After Canada's Parliamentary Secretary to the Minister of International Development, Celina Caesar-Chavannes, was cautioned by a white woman to refrain from stealing her wallet, she had some thoughts she needed to let go. Chavannes was doing her makeup in a washroom when two white women walked in; one of them placed her wallet on the counter beside Chavannes and said, "Don't steal my wallet, ok?"
The story was picked up by several mainstream media outlets after she published a Facebook post detailing the incident and several other instances of micro-aggressions she regularly faces at work, such as constantly being questioned about her identity by Parliament Hill security.
She went a step further when speaking to ByBlacks writer Andray Domise, sending a strong message of solidarity to other black women who may be having similar experiences in the workplace. Here is part of what she told Domise.
"I've said to many before: I never fully felt like a black woman - I mean a black. Woman. Until I entered into politics. I am speaking to my sisters in the community; I see you.
Through this position, I see you clearer than ever before. And the pain that you go through. And the comments that you accept. And then you still gotta rise to every occasion. I see you.That you don't get the promotion that you deserve. I see that you get looked through and past. I see that.
I will put my mental health issues out there for those of you who can't, because you may lose your job, or may lose your kid.
And because I see that, I will put it out there for those who say 'I can't, because if I do, I'll lose my job tomorrow.'
I will put my mental health issues out there for those of you who can't, because you may lose your job, or may lose your kid. I will put it out there, because I see you. That's all I can do. Try to change the conversation and try to change mindsets.
I want black women to know that somebody sees them. And acknowledges them. And acknowledges their pain. And acknowledges their hurt. And acknowledges their strength, and their brilliance, and their vulnerability, and their resilience.
I see you. That's all."
In response to critics who say she should push back more on these micro-aggressions, such as constantly being asked by security for her ID while her white colleagues are not, Chavannes says she is exhausted and has to choose her battles.
"I advocate for the recognition of the UN's Decade for People of African Descent. I push for justice reform. I push to ensure that there are more women of colour — in particular, black women — in federal appointments. I push for procurement to change so that minority business owners can do business with the federal government.
I don't have any energy left to be fighting for all of these other issues that we need to fix. I have to choose. Because I don't have the mental health capabilities to fight for everything.
So I choose. Micro-aggressions in the workplace are like any other assault. Where you don't know what to do, and you think, 'Oh, it's not that bad. It's okay. I'm not going to fight it, it's fine.'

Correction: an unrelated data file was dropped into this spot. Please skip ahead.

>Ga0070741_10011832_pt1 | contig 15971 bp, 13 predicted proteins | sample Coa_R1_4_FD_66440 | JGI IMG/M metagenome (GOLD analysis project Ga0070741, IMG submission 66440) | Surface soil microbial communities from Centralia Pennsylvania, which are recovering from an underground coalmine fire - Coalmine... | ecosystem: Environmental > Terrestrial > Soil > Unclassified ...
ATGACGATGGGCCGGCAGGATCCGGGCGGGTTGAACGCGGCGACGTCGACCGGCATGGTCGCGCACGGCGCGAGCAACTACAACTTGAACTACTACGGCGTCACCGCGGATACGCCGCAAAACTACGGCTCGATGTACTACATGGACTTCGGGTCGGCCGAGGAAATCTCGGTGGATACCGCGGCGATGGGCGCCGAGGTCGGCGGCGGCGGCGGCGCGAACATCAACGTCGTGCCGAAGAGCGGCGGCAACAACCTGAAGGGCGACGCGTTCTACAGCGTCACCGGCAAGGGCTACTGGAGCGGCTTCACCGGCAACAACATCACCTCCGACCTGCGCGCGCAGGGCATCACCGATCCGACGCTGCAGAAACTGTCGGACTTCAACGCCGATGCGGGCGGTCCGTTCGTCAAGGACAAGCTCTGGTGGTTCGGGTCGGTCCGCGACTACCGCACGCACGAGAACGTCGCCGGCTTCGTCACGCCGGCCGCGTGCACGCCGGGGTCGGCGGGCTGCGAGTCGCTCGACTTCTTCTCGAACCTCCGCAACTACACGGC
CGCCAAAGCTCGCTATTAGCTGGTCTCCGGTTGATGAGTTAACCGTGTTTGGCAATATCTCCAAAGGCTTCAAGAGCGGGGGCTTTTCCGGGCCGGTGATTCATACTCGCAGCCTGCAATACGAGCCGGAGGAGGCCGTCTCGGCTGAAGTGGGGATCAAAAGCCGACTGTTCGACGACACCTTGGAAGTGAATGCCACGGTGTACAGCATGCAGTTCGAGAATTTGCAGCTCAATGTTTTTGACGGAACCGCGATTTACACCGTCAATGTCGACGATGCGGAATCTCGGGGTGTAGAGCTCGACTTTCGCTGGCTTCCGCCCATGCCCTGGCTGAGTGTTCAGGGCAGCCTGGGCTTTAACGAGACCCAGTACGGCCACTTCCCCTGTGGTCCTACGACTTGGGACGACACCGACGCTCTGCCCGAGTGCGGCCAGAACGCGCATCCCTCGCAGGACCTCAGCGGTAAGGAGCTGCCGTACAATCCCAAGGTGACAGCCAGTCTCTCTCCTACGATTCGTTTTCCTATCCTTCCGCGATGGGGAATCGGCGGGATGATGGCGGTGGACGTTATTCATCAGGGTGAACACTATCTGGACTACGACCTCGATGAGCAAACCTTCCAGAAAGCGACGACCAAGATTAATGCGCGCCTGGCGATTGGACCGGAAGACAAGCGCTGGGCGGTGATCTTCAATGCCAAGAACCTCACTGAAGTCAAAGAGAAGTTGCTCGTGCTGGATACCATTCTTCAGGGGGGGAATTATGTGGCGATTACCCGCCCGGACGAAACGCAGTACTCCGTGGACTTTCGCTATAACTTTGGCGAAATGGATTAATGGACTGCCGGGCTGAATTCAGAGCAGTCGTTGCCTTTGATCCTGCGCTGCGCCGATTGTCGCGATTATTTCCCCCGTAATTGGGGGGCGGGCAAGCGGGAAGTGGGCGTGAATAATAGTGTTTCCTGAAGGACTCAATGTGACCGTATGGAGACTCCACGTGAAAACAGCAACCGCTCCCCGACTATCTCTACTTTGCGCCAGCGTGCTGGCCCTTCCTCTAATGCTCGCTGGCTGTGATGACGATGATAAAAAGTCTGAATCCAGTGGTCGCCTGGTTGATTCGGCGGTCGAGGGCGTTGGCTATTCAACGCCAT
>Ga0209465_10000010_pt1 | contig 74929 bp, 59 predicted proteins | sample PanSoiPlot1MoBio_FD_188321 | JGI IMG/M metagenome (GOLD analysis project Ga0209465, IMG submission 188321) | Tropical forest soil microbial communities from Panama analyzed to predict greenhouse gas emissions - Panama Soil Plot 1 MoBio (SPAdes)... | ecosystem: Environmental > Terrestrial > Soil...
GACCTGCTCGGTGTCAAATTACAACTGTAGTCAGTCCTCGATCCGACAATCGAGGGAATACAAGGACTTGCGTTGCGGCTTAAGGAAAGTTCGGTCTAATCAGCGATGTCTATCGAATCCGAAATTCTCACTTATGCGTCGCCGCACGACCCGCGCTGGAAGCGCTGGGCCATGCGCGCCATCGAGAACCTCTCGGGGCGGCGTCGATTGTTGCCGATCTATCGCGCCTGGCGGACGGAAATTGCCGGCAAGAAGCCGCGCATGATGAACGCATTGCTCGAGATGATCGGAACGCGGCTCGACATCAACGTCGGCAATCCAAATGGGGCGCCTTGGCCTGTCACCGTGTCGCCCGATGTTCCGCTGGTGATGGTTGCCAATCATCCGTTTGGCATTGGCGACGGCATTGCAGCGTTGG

Or, if I do fight it, people are going to say that I'm a Mad Black Woman.
I've had people in my own party tell me I need to get thicker skin.
Or, if I do fight it it's like 'Oh, you're pulling out the race card.'
Or, if I do fight it, it's like 'Oh well, why don't you just get thicker skin.'
In fact, I've had people in my own party tell me I need to get thicker skin.
I've had a target on my back from day one. I've been called a No-name Lamb to the Slaughter.
'Who do you think you are? Running in Whitby? Thinking that you could inherit the riding from Jim Flaherty?'
'Who do you think you are? Never been in politics before? I've been here for years, and you get picked as Parliamentary Secretary to the Prime Minister?'
It's not like this is coming from one political side or the other. It's everybody.
There's two options in politics. One, you get complacent. The other, you fight until you get exhausted. And then you leave.
I wish I had something brilliant to say. I don't want to tell people to swallow it. But I also recognize that not everybody can stand up. Not everybody can say, 'That's not f—king funny.' Because they'll get fired.
I am speaking to the woman who said 'Don't steal my wallet, OK?' I see you. You think you're being cute. But you're not cute. It's ugly. And it's not funny.
And I know what you're going to do next. You're going to say, 'Oh, I was just joking.' But you weren't just joking. Because some part of your subconscious thought that it was okay to assume that the person you were looking at would steal your wallet. So don't tell me you were just joking.
More from HuffPost Canada:
And then you're going to start crying. Don't start crying because someone challenges you. That's the natural progression of how this plays out.
I confront you on your BS. You say, 'I was just joking. I was just having some fun.' And then you start to cry, and complain to all your other colleagues about how she's taking things so seriously. And you were just joking. But you weren't just joking. You weren't.
Because if you were joking, you would have told the girl that came into the bathroom ahead of you, 'Don't steal my wallet.' But you didn't. You told me."
Follow HuffPost Canada Blogs on Facebook
Also on HuffPost: